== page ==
Elijah’s Birth Story, Part IV

I was told that from the time the options were presented until the time we made a decision was about an hour. But all I remember from that time was lying on the bed next to Rob, sleeping deeply in between contractions and waking to endure them. I lost all sense of time. I had no idea what to do.

Then, suddenly, I remember waking and saying, “Let’s do it.” I felt a renewed sense of strength, and a decision needed to be made. Avoiding a decision would still be a decision, and it wouldn’t stop any of the discomfort from continuing. All I knew was that something had to change. I felt—albeit momentarily—strong enough to handle whatever consequences would come from breaking my water, whether that meant a hospital transfer or harder contractions. I looked to Rob to make sure the decision was also alright with him. It was.

Within minutes, Robin had checked Eli’s heart rate and then Christy had broken my water. We waited with bated breath as Robin re-checked his heart rate. The moment felt huge, even through my exhaustion. I felt the gravity of the results. Would I have a hospital birth, or a home birth?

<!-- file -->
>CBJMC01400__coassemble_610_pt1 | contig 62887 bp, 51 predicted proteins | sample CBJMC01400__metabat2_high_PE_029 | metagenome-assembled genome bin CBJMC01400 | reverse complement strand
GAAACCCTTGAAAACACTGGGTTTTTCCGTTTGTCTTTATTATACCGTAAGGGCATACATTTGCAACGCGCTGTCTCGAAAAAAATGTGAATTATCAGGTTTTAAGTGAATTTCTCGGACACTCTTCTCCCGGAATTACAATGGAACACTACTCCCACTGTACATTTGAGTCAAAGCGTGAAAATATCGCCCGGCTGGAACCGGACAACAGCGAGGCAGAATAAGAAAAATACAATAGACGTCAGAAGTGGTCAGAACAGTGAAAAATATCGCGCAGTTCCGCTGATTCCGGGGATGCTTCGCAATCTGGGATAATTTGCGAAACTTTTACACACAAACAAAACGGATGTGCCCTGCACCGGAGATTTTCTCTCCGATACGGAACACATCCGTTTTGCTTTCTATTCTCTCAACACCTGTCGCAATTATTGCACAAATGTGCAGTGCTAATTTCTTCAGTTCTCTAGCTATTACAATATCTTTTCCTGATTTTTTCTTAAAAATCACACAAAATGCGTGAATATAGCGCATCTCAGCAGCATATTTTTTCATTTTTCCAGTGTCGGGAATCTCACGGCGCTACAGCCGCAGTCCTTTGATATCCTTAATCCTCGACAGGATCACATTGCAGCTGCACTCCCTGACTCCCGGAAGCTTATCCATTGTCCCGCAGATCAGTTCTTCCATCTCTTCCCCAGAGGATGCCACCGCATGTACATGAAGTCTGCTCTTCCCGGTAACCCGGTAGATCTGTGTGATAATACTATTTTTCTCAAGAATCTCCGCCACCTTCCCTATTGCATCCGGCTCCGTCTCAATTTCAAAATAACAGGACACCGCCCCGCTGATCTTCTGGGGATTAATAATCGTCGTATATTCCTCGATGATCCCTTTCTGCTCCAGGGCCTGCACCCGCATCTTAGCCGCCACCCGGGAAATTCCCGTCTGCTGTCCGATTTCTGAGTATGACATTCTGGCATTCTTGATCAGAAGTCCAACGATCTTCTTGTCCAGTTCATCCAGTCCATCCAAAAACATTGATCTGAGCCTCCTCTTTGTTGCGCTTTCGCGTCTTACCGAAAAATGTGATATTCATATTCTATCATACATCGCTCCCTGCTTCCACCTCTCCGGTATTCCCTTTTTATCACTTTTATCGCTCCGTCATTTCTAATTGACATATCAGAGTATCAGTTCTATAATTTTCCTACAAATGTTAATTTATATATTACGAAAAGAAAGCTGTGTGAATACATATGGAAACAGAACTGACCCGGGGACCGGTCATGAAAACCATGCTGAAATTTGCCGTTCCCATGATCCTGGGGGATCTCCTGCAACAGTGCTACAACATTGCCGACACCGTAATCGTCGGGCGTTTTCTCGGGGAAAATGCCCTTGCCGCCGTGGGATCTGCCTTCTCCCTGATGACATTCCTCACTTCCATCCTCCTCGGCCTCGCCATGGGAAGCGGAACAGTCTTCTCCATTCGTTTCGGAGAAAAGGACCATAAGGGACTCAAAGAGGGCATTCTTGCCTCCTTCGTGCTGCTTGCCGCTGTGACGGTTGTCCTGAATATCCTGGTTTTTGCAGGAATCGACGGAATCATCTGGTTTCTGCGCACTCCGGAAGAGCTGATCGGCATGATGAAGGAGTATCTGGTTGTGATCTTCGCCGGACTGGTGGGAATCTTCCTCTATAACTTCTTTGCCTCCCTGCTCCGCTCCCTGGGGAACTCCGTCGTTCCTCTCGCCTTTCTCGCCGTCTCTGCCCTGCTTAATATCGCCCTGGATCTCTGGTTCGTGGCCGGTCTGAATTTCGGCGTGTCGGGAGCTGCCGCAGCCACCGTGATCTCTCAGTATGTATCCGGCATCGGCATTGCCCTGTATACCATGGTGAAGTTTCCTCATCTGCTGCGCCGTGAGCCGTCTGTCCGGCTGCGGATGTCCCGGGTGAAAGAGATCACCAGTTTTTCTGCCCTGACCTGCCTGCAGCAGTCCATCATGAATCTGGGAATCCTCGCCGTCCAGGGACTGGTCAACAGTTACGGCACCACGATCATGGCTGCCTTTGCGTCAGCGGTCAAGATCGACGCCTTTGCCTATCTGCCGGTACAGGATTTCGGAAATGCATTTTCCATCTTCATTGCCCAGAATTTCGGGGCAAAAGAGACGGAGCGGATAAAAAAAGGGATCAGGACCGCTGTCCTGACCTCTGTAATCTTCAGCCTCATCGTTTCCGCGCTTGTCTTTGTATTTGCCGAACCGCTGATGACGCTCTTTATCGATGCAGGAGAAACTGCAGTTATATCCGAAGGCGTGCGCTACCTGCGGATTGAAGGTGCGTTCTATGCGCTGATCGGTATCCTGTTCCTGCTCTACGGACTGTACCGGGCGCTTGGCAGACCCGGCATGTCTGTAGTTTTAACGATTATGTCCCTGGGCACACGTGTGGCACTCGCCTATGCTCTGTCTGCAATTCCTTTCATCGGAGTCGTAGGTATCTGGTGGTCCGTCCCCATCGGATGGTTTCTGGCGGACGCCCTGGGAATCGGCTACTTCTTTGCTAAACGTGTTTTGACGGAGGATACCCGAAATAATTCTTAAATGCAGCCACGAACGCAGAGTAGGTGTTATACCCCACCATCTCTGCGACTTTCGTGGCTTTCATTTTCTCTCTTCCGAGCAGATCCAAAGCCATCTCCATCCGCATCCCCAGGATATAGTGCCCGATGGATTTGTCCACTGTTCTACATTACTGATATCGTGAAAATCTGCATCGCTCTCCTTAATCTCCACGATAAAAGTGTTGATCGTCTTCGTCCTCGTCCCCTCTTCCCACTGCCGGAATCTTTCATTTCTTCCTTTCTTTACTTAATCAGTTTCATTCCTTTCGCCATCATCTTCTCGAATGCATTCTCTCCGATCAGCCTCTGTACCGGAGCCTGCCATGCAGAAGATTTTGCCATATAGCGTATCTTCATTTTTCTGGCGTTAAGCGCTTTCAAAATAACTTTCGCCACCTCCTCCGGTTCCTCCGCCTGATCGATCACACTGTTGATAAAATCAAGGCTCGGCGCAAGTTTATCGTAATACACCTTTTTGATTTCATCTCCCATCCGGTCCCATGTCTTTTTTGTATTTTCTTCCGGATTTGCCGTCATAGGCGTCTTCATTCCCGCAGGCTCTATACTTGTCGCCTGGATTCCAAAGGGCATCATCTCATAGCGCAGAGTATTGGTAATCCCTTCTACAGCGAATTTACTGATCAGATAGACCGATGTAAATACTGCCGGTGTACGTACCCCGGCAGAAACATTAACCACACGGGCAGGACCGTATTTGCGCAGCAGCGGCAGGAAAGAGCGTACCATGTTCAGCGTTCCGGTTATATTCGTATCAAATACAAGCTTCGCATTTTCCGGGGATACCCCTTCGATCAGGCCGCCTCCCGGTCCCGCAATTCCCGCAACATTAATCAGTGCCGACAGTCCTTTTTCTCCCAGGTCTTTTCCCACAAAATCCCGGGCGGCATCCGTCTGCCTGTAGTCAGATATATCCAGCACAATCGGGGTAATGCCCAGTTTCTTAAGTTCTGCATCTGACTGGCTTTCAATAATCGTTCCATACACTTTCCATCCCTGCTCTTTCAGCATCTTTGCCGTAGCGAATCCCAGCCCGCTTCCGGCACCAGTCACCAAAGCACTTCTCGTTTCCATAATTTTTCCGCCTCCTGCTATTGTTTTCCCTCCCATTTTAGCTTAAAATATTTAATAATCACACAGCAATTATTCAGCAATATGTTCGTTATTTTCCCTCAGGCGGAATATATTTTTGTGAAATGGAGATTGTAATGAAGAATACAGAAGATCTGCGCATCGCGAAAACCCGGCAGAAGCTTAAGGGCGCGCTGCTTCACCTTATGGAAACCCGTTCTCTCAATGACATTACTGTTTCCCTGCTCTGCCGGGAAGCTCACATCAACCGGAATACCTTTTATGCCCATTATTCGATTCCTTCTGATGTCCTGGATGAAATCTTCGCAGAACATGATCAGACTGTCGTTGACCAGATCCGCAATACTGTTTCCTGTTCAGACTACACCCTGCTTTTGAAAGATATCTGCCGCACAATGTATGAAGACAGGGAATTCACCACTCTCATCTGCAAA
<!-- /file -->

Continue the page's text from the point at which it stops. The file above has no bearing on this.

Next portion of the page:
Just as it had been the whole time, Elijah’s heart continued to beat strong. This kid was quite the fighter. If he could do it, so could I. We were in this together, and inwardly, I told him so.

I braced myself for the contractions to increase. It was time to move back into the water. The next hour was a blur. The contractions were strong and difficult. I slept in between. Robert, Christy and Robin continued to be my support team, and there were times when all I saw was Robert’s eyes, grounding me. I felt anxious, I felt despair, I felt hope and desperation all at the same time. I wanted to see my son. I wanted it to be over. But I also felt lost.

I stopped speaking. The only way to communicate became through nods or shakes of the head. I had to conserve all my energy, and talking felt like it used up too much. Besides, there were no words for these moments. It existed outside of time, outside of language. It was raw and primal and real, and the only way out was through.

I began to feel an enormous pressure descend toward my bottom. Some say it feels almost like a bowel movement, and in some way it does, but it was also different. The pressure began to increase with each contraction, and I couldn’t hold it back. I was afraid to push too soon this time, and I told Christy so—I told her also that I couldn’t hold it back. I didn’t know what I was waiting for, but I also didn’t know when the risk of re-swelling my cervix would have passed. I held the pressure at bay to the best of my ability.